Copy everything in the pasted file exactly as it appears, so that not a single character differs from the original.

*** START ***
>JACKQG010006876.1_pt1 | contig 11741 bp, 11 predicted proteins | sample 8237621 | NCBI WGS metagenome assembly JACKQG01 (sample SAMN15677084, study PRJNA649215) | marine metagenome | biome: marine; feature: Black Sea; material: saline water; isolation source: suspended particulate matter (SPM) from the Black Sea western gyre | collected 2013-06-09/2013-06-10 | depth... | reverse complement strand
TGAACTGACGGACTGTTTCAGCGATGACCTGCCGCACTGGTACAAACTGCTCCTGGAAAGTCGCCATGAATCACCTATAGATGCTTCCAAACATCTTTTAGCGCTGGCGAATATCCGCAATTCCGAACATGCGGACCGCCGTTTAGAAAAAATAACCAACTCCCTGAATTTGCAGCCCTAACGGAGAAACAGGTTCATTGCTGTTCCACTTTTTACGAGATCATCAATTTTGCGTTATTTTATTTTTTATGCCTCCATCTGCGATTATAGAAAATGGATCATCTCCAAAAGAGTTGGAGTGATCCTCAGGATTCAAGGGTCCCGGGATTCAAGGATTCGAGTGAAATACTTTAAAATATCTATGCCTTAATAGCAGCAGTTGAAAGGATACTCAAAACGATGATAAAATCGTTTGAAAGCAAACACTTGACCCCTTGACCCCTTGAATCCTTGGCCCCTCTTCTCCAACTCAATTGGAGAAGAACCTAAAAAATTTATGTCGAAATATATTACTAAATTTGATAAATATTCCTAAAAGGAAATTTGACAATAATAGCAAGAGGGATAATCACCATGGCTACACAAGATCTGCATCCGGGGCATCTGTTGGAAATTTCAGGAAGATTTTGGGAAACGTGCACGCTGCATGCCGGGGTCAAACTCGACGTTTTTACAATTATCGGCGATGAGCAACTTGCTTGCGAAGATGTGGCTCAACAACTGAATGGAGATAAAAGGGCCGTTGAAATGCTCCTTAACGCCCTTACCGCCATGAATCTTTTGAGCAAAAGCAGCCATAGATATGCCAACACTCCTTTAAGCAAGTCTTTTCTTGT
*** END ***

>JACKQG010006876.1_pt1 | contig 11741 bp, 11 predicted proteins | sample 8237621 | NCBI WGS metagenome assembly JACKQG01 (sample SAMN15677084, study PRJNA649215) | marine metagenome | biome: marine; feature: Black Sea; material: saline water; isolation source: suspended particulate matter (SPM) from the Black Sea western gyre | collected 2013-06-09/2013-06-10 | depth... | reverse complement strand
TGAACTGACGGACTGTTTCAGCGATGACCTGCCGCACTGGTACAAACTGCTCCTGGAAAGTCGCCATGAATCACCTATAGATGCTTCCAAACATCTTTTAGCGCTGGCGAATATCCGCAATTCCGAACATGCGGACCGCCGTTTAGAAAAAATAACCAACTCCCTGAATTTGCAGCCCTAACGGAGAAACAGGTTCATTGCTGTTCCACTTTTTACGAGATCATCAATTTTGCGTTATTTTATTTTTTATGCCTCCATCTGCGATTATAGAAAATGGATCATCTCCAAAAGAGTTGGAGTGATCCTCAGGATTCAAGGGTCCCGGGATTCAAGGATTCGAGTGAAATACTTTAAAATATCTATGCCTTAATAGCAGCAGTTGAAAGGATACTCAAAACGATGATAAAATCGTTTGAAAGCAAACACTTGACCCCTTGACCCCTTGAATCCTTGGCCCCTCTTCTCCAACTCAATTGGAGAAGAACCTAAAAAATTTATGTCGAAATATATTACTAAATTTGATAAATATTCCTAAAAGGAAATTTGACAATAATAGCAAGAGGGATAATCACCATGGCTACACAAGATCTGCATCCGGGGCATCTGTTGGAAATTTCAGGAAGATTTTGGGAAACGTGCACGCTGCATGCCGGGGTCAAACTCGACGTTTTTACAATTATCGGCGATGAGCAACTTGCTTGCGAAGATGTGGCTCAACAACTGAATGGAGATAAAAGGGCCGTTGAAATGCTCCTTAACGCCCTTACCGCCATGAATCTTTTGAGCAAAAGCAGCCATAGATATGCCAACACTCCTTTAAGCAAGTCTTTTCTTGT